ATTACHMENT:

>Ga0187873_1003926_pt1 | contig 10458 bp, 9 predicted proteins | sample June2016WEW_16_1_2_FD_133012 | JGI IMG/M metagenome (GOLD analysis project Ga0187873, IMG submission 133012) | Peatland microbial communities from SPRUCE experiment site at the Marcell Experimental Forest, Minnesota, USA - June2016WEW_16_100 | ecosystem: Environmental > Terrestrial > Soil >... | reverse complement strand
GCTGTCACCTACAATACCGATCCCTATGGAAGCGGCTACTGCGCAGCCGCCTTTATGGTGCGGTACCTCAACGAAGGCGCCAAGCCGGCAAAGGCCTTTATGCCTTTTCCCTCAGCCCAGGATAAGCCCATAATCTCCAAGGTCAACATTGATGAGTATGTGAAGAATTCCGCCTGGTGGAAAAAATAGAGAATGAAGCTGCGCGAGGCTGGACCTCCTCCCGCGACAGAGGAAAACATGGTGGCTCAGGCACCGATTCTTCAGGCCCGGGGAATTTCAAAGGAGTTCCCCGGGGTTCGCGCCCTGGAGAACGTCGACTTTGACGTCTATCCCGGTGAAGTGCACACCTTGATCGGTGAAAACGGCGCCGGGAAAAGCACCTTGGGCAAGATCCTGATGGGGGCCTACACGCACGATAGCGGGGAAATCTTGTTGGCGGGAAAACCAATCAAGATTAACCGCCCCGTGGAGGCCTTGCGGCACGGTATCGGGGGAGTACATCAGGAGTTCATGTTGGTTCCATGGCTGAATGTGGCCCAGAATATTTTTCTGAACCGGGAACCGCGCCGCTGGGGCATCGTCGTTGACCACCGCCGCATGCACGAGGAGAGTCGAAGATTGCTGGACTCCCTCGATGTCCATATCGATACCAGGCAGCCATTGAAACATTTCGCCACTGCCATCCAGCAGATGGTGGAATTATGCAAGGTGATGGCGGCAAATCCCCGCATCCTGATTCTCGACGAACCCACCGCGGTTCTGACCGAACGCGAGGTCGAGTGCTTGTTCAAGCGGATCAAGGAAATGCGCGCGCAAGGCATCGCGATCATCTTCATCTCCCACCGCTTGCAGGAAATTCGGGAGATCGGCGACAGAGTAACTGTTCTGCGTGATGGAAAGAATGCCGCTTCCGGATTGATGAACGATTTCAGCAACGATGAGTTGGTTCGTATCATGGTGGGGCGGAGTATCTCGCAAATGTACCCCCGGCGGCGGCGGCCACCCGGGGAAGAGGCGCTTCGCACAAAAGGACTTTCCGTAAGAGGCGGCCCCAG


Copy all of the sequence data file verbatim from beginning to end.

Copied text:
>Ga0187873_1003926_pt1 | contig 10458 bp, 9 predicted proteins | sample June2016WEW_16_1_2_FD_133012 | JGI IMG/M metagenome (GOLD analysis project Ga0187873, IMG submission 133012) | Peatland microbial communities from SPRUCE experiment site at the Marcell Experimental Forest, Minnesota, USA - June2016WEW_16_100 | ecosystem: Environmental > Terrestrial > Soil >... | reverse complement strand
GCTGTCACCTACAATACCGATCCCTATGGAAGCGGCTACTGCGCAGCCGCCTTTATGGTGCGGTACCTCAACGAAGGCGCCAAGCCGGCAAAGGCCTTTATGCCTTTTCCCTCAGCCCAGGATAAGCCCATAATCTCCAAGGTCAACATTGATGAGTATGTGAAGAATTCCGCCTGGTGGAAAAAATAGAGAATGAAGCTGCGCGAGGCTGGACCTCCTCCCGCGACAGAGGAAAACATGGTGGCTCAGGCACCGATTCTTCAGGCCCGGGGAATTTCAAAGGAGTTCCCCGGGGTTCGCGCCCTGGAGAACGTCGACTTTGACGTCTATCCCGGTGAAGTGCACACCTTGATCGGTGAAAACGGCGCCGGGAAAAGCACCTTGGGCAAGATCCTGATGGGGGCCTACACGCACGATAGCGGGGAAATCTTGTTGGCGGGAAAACCAATCAAGATTAACCGCCCCGTGGAGGCCTTGCGGCACGGTATCGGGGGAGTACATCAGGAGTTCATGTTGGTTCCATGGCTGAATGTGGCCCAGAATATTTTTCTGAACCGGGAACCGCGCCGCTGGGGCATCGTCGTTGACCACCGCCGCATGCACGAGGAGAGTCGAAGATTGCTGGACTCCCTCGATGTCCATATCGATACCAGGCAGCCATTGAAACATTTCGCCACTGCCATCCAGCAGATGGTGGAATTATGCAAGGTGATGGCGGCAAATCCCCGCATCCTGATTCTCGACGAACCCACCGCGGTTCTGACCGAACGCGAGGTCGAGTGCTTGTTCAAGCGGATCAAGGAAATGCGCGCGCAAGGCATCGCGATCATCTTCATCTCCCACCGCTTGCAGGAAATTCGGGAGATCGGCGACAGAGTAACTGTTCTGCGTGATGGAAAGAATGCCGCTTCCGGATTGATGAACGATTTCAGCAACGATGAGTTGGTTCGTATCATGGTGGGGCGGAGTATCTCGCAAATGTACCCCCGGCGGCGGCGGCCACCCGGGGAAGAGGCGCTTCGCACAAAAGGACTTTCCGTAAGAGGCGGCCCCAG